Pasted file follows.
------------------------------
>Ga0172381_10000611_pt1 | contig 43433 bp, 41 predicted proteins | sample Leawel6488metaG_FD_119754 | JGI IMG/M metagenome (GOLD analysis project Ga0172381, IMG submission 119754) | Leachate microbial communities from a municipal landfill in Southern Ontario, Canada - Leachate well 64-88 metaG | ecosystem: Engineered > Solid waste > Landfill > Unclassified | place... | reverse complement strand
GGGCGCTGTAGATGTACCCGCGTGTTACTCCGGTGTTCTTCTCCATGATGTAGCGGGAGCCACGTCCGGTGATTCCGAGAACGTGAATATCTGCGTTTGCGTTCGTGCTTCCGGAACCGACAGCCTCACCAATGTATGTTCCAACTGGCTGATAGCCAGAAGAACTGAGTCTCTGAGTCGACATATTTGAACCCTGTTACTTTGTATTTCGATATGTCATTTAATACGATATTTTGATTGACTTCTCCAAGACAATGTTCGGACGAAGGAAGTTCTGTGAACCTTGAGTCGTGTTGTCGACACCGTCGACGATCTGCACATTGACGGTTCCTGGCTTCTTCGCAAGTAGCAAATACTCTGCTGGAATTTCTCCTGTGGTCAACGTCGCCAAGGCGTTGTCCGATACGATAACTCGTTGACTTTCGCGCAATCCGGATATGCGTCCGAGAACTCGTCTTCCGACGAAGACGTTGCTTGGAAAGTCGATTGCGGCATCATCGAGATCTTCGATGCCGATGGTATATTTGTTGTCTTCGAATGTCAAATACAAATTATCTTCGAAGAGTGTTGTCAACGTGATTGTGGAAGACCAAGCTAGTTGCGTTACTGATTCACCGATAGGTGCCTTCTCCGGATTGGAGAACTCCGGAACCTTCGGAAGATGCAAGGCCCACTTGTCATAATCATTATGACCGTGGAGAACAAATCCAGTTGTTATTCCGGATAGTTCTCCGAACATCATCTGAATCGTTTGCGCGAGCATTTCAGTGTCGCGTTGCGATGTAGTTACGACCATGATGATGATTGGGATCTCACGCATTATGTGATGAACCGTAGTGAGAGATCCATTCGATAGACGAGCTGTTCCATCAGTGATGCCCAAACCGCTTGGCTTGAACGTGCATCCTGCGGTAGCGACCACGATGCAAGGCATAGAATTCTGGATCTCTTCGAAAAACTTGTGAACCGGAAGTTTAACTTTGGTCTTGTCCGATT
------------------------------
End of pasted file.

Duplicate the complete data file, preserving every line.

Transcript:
>Ga0172381_10000611_pt1 | contig 43433 bp, 41 predicted proteins | sample Leawel6488metaG_FD_119754 | JGI IMG/M metagenome (GOLD analysis project Ga0172381, IMG submission 119754) | Leachate microbial communities from a municipal landfill in Southern Ontario, Canada - Leachate well 64-88 metaG | ecosystem: Engineered > Solid waste > Landfill > Unclassified | place... | reverse complement strand
GGGCGCTGTAGATGTACCCGCGTGTTACTCCGGTGTTCTTCTCCATGATGTAGCGGGAGCCACGTCCGGTGATTCCGAGAACGTGAATATCTGCGTTTGCGTTCGTGCTTCCGGAACCGACAGCCTCACCAATGTATGTTCCAACTGGCTGATAGCCAGAAGAACTGAGTCTCTGAGTCGACATATTTGAACCCTGTTACTTTGTATTTCGATATGTCATTTAATACGATATTTTGATTGACTTCTCCAAGACAATGTTCGGACGAAGGAAGTTCTGTGAACCTTGAGTCGTGTTGTCGACACCGTCGACGATCTGCACATTGACGGTTCCTGGCTTCTTCGCAAGTAGCAAATACTCTGCTGGAATTTCTCCTGTGGTCAACGTCGCCAAGGCGTTGTCCGATACGATAACTCGTTGACTTTCGCGCAATCCGGATATGCGTCCGAGAACTCGTCTTCCGACGAAGACGTTGCTTGGAAAGTCGATTGCGGCATCATCGAGATCTTCGATGCCGATGGTATATTTGTTGTCTTCGAATGTCAAATACAAATTATCTTCGAAGAGTGTTGTCAACGTGATTGTGGAAGACCAAGCTAGTTGCGTTACTGATTCACCGATAGGTGCCTTCTCCGGATTGGAGAACTCCGGAACCTTCGGAAGATGCAAGGCCCACTTGTCATAATCATTATGACCGTGGAGAACAAATCCAGTTGTTATTCCGGATAGTTCTCCGAACATCATCTGAATCGTTTGCGCGAGCATTTCAGTGTCGCGTTGCGATGTAGTTACGACCATGATGATGATTGGGATCTCACGCATTATGTGATGAACCGTAGTGAGAGATCCATTCGATAGACGAGCTGTTCCATCAGTGATGCCCAAACCGCTTGGCTTGAACGTGCATCCTGCGGTAGCGACCACGATGCAAGGCATAGAATTCTGGATCTCTTCGAAAAACTTGTGAACCGGAAGTTTAACTTTGGTCTTGTCCGATT